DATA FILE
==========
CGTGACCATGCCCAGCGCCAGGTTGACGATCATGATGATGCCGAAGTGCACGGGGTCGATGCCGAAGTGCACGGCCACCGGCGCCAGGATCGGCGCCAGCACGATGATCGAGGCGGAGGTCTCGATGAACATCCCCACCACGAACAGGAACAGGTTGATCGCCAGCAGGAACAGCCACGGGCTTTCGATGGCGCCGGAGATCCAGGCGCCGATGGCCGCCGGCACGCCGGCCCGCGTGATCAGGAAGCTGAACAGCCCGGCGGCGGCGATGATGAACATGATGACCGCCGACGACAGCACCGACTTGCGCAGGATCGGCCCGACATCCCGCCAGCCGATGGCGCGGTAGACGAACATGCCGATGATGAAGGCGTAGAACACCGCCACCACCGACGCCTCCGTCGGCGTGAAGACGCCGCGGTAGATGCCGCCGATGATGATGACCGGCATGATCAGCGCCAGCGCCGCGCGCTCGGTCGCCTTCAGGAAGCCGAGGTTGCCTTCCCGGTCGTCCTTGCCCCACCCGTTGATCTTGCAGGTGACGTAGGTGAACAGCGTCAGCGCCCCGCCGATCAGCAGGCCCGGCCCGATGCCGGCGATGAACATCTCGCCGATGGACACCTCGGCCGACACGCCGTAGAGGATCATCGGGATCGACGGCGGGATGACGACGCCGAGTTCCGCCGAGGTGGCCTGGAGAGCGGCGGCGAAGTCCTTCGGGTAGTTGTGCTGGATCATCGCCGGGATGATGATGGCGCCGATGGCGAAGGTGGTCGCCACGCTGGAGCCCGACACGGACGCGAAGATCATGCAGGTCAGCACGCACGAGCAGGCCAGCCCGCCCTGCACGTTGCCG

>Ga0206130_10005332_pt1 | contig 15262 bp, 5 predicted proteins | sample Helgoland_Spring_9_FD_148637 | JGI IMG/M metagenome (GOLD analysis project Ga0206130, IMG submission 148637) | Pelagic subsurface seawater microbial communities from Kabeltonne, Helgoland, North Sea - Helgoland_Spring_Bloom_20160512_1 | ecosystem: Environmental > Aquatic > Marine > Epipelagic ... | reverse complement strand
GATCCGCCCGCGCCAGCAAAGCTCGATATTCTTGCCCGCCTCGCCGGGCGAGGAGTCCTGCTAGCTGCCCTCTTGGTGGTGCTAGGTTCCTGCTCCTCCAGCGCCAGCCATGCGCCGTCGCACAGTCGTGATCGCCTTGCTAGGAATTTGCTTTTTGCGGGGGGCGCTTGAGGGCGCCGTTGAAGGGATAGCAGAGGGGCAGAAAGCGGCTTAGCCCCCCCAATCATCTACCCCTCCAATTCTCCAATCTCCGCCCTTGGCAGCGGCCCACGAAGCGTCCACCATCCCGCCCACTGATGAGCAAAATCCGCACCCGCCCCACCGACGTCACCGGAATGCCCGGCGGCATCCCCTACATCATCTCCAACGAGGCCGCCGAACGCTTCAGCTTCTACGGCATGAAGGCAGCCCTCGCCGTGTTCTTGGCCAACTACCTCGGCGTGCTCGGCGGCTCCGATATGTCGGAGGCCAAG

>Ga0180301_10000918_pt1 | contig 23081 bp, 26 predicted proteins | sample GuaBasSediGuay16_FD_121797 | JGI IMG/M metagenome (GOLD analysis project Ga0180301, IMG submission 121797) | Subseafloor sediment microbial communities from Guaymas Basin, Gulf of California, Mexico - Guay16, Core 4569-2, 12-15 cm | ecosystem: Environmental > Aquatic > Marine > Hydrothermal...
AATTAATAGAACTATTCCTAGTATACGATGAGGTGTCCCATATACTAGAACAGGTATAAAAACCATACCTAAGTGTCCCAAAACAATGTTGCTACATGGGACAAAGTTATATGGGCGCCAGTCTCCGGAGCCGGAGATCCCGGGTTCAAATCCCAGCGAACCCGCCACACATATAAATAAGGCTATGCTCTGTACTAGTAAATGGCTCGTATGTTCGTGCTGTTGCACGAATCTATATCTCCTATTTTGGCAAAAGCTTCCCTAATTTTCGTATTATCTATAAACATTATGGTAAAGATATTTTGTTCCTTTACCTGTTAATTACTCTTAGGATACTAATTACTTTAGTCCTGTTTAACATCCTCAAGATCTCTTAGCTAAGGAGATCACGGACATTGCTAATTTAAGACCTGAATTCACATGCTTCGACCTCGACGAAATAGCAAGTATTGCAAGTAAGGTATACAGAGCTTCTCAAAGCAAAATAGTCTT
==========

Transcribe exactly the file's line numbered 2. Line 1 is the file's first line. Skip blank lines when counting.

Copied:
>Ga0206130_10005332_pt1 | contig 15262 bp, 5 predicted proteins | sample Helgoland_Spring_9_FD_148637 | JGI IMG/M metagenome (GOLD analysis project Ga0206130, IMG submission 148637) | Pelagic subsurface seawater microbial communities from Kabeltonne, Helgoland, North Sea - Helgoland_Spring_Bloom_20160512_1 | ecosystem: Environmental > Aquatic > Marine > Epipelagic ... | reverse complement strand